You can barely drag yourself out of bed. Winter is gradually receding back into the closet of seasons once again, and you're painfully aware that spring is up next. You find the thought of facing another sunny, upbeat vernal equinox when nature bursts to life anew once more too depressing for words.

It's seasonal allergies. All of those beautiful, fragrant flowers and deep green grasses that allergy-free people just love to coo over and pick and prune literally make you sick. Springtime is when trees and plants spread their seeds -- at least the pollen that becomes seeds. And that pollen wreaks havoc on your body whenever you take a breath outside.

You're hardly alone. The Food and Drug Administration (FDA) estimates around 36 million people in the United States alone suffer from seasonal allergies, known also by the common name of hay fever and the more technical name allergic rhinitis [source: FDA]. It may not improve your mood to know this, but all that pollen is actually harmless. Those months of runny nose, scratchy eyes and headaches you endure each spring is actually the result of a case of mistaken identity. Your body mistakes pollen for damaging invaders like fungal spores and dust mites. This triggers the release of histamine, a natural chemical that's part of an immune system response. Histamine causes inflammation and irritation of soft tissue, which leads to your suffering [source: Bupa].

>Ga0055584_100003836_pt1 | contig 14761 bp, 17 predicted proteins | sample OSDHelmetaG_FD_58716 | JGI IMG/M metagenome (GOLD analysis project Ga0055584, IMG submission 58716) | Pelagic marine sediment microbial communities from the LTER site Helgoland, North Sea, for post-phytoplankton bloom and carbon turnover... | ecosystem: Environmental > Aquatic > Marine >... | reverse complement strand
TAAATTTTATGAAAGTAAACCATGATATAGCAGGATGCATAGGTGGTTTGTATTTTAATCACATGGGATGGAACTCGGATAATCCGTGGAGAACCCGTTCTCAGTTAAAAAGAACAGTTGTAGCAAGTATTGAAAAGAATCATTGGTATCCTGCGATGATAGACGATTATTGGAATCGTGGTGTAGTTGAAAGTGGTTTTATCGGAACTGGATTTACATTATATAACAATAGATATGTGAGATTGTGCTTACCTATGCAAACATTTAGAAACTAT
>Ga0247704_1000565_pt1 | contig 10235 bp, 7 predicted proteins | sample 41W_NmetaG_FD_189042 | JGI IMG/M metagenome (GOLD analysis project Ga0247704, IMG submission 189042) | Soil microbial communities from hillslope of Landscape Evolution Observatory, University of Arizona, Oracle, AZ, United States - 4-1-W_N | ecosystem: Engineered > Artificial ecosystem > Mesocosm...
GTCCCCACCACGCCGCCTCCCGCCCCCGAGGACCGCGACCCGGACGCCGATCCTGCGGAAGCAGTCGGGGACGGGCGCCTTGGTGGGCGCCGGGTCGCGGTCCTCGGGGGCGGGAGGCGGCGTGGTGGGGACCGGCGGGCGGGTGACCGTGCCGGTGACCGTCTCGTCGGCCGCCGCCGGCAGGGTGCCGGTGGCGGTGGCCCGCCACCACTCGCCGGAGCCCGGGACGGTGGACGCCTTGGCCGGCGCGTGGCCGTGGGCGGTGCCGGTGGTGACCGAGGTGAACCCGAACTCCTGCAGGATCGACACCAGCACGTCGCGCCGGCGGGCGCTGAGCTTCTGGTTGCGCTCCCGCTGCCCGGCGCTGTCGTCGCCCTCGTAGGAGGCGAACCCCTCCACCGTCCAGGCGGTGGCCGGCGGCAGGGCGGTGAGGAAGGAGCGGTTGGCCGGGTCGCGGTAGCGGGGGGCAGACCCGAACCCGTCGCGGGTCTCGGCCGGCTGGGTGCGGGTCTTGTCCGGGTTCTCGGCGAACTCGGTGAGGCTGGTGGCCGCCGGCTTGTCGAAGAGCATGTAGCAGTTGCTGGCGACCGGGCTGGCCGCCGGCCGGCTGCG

Modern medical science has produced countless cures for seasonal allergies. These remedies are available both over-the-counter (OTC) and by prescription, and many work by counteracting histamines. These kinds of drugs are called antihistamines, and they tend to do the trick. But drugs often come with side effects. In addition to reducing allergies, antihistamines can also produce dry nasal cavities, drowsiness and other undesirable conditions [source: Hasselbring].

It's for this reason that some people look for more natural allergy remedies. To combat seasonal allergies, honey's considered a fine replacement for drugs. But how could honey possibly help reduce allergy symptoms? Read the next page to find out.